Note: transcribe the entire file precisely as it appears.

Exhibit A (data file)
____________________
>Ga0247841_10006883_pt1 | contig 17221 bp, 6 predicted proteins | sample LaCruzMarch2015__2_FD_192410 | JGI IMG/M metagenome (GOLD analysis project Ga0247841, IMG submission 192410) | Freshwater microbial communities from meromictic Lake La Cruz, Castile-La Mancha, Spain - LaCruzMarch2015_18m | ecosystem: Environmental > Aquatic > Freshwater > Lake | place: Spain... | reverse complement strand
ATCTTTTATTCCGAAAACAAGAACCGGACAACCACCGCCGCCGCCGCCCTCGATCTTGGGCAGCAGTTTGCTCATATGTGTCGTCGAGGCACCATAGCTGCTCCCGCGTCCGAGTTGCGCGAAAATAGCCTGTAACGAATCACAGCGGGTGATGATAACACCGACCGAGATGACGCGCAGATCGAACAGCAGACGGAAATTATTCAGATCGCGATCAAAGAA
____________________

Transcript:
>Ga0247841_10006883_pt1 | contig 17221 bp, 6 predicted proteins | sample LaCruzMarch2015__2_FD_192410 | JGI IMG/M metagenome (GOLD analysis project Ga0247841, IMG submission 192410) | Freshwater microbial communities from meromictic Lake La Cruz, Castile-La Mancha, Spain - LaCruzMarch2015_18m | ecosystem: Environmental > Aquatic > Freshwater > Lake | place: Spain... | reverse complement strand
ATCTTTTATTCCGAAAACAAGAACCGGACAACCACCGCCGCCGCCGCCCTCGATCTTGGGCAGCAGTTTGCTCATATGTGTCGTCGAGGCACCATAGCTGCTCCCGCGTCCGAGTTGCGCGAAAATAGCCTGTAACGAATCACAGCGGGTGATGATAACACCGACCGAGATGACGCGCAGATCGAACAGCAGACGGAAATTATTCAGATCGCGATCAAAGAA